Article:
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Melaleuca 047

Melaleuca 047

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Published by Phillip A Ellis
A poetry journal
A poetry journal

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Published by: Phillip A Ellis on Jun 22, 2013
Copyright:Attribution Non-commercial


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Number 47: May 2013 Table of Contents Jim Bennett Jim Bennett Jim Bennett Jim Bennett Phillip A. Ellis Luke Whitington another pigeon in London frontier of going leviathan war graves The Drowned World Rilke's Torso 3 4 5 6 7 8 Editor: Phillip A. Ellis

All works are copyright by their respective creators, 2013; the arrangement of this collection is copyright by Phillip A. Ellis, 2013. This work is licensed under a Creative Commons Attribution-Noncommercial-No Derivative Works 2.5 Australia License <http://creativecommons.org/licenses/by-nc-nd/2.5/au/>. You are free to make and pass along copies, so long as you do not charge money or goods for the copy, and as long as this and other issues remain intact. Submission guidelines: email 2-5 poems, any length, any style, any genre to phillip@phillipaellis.com in the body of a single RTF or DOC attachment. No bios are needed; cover letters are welcome. We accept previously published material and simultaneous submissions; if work is published prior to its appearance in Melaleuca you must advise us accordingly, so that proper attribution can be made.


2 .

another pigeon in London I watch as you return from journeys into far off roads as you follow rows of houses in a geometry shaped by ridgetiles and old chimneystacks you land and walk in message shapes describing distant places with your alphabet now stand head cocked and unafraid waiting for the food that will fall crumbled from my finger tips each lunchtime as I open Tupperware to see what sandwiches I have today you arrive and stand waiting thousands of birds have flocked here but still you pick me I know what I give you but wait to see what I get in return Jim Bennett 3 .

frontier of going (for Lesley Burt) I looked through your emails today unwound the past weeks as you travel backwards on your holiday your ship sails back to when arrived from Baqsel — saw the storks nesting— Strasbourg — and that other picturesque town— the castle — Cologne — and the picture of Kinderdijk where windmills turn and make wind back to the point where you joined the ship I watch take the taxi from the airport full of excitement to arrive as you left to fly to where you wait to leave the packing — the looking forward to it it was all an interesting experience a criss cross timeframe an x at some point gone before it is realised as you move off into the past Jim Bennett 4 .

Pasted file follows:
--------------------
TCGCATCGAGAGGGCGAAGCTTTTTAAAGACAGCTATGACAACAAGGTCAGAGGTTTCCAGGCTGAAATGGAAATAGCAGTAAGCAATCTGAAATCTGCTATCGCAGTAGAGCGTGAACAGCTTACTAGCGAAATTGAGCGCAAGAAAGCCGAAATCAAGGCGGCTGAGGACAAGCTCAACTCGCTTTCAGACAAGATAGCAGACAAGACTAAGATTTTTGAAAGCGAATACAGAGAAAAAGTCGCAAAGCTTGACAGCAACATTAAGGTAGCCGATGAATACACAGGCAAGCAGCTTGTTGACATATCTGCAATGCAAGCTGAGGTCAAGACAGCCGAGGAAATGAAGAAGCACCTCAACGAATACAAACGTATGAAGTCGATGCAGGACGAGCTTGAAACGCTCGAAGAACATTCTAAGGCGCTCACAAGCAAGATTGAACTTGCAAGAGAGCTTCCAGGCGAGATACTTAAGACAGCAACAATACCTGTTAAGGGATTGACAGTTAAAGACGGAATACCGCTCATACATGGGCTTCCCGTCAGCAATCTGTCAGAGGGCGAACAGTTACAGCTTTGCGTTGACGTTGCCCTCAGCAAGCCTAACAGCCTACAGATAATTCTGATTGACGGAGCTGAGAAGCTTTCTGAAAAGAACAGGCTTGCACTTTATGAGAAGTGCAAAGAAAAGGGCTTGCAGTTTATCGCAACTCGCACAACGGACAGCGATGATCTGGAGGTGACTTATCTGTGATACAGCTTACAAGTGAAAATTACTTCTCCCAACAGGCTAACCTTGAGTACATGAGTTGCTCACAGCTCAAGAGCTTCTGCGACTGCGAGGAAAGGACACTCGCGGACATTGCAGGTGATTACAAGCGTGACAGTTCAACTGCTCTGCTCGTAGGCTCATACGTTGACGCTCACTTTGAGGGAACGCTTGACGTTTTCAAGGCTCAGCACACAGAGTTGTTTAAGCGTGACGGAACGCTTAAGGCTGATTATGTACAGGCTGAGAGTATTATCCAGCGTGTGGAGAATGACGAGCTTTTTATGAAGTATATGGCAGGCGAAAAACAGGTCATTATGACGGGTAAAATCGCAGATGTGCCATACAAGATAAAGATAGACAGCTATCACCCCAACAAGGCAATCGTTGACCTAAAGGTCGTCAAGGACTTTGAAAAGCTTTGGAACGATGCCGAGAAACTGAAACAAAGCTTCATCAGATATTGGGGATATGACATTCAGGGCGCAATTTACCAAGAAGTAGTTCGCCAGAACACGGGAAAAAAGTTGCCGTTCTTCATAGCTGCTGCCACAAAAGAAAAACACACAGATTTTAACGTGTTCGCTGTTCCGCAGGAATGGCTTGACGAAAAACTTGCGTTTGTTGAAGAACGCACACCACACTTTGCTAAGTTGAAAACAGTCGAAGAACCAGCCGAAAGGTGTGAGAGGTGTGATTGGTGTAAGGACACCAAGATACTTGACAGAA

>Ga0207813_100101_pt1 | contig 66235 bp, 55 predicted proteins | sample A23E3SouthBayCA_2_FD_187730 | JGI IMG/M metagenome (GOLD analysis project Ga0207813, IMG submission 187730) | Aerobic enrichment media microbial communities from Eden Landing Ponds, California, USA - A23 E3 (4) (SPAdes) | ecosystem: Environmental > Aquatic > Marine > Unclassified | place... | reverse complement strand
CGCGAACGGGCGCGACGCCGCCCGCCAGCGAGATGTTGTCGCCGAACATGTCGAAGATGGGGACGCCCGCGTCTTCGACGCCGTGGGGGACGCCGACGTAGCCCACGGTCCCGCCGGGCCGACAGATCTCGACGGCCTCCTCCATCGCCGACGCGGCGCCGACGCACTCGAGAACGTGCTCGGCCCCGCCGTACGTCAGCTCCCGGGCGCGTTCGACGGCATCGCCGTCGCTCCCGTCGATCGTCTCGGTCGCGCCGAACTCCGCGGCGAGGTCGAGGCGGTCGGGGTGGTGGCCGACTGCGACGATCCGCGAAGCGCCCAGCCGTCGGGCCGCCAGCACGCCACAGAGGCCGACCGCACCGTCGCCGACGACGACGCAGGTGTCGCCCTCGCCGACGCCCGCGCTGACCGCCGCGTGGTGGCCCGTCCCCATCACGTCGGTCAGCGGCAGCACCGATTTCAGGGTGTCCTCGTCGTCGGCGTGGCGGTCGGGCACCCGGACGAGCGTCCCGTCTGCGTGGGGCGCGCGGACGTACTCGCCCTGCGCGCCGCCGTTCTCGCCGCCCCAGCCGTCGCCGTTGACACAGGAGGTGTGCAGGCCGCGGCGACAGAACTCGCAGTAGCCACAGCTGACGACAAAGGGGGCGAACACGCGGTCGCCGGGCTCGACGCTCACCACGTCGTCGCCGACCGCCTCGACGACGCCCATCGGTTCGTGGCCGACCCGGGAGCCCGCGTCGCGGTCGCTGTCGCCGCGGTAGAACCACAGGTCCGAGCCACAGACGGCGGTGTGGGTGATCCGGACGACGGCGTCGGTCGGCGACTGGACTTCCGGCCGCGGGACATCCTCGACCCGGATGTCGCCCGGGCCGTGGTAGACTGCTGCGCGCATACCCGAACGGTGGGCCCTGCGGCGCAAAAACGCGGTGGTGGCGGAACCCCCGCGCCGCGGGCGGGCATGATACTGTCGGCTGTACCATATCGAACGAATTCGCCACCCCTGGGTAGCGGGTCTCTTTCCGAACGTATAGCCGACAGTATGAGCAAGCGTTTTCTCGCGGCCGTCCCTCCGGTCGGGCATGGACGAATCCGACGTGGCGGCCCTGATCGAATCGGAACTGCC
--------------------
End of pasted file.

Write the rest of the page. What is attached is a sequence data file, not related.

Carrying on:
leviathan with sucker mouths the fish explore the sharks skin kiss it like a lover would in this twilight world seaweed hangs like rope barnacles cling like lichen the candelabra sways in the current as the iron bulkhead rots like smoke driven on a breeze a school of fish twist through gaping holes how did these metal sheets and rivets keep air inside and sail upon the surface world generations of fish live and feed along its broken spine it journey to a wilder shore cut short Jim Bennett 5 .

war graves in the cemetery the neat streets of the dead stretch into the distance on either side of the path headstones stand dressed and to attention in a final parade only the religious symbols the names ranks numbers and regiments are different but the stones are identical and the soldiers are all dead Jim Bennett 6 .

the fat ones. where my tribe's waiting. far from weary. I do not imagine the life that once was here. the crocodiles cruising the sea that is Sydney. Listening to the waterbirds. before the poles melted. the thick-lipped sweeteyes. Phillip A. come and go in the shallows and the shadowed passages. for they are fine eating. the taller building crumbling ziggurats of plants. And I wait for the sunset. before the world collapsed. the silt covering the unnamed streets and boulevards. before the planet warmed. as my boat passes through the avenues of water.The Drowned World The water rills. I do not search for anything but the fish that come and go. as they pass overhead. Ellis 7 . and I am fine. and they make a fine meal. and multi-story hotels. the call of the currawong from the islands to the north. to their platforms on what were once skyscrapers. the fine ones.

all we have left Of courage. How much grace? How much strength? Out of how much wreckage did it survive? The torso blazes in our minds While its straining legs.Rilke’s Torso Out of the torso. eyes trying To pin down all the orbiting bits But the torso alone survives Our meddlesome enquiry. like an audience Of expatriated question marks Flung high and juggled over our darting minds. absences Hovering in air. headless and above all remarkably blind It flexes its glowing pectorals. and legless Armless. Luke whitington 8 . grace and power Is a powerful suggestion. We stare at the translucent shoulders. the fire in its belly Its thought and time laden head Are a dispensed entourage. the light outstaring our eyes.

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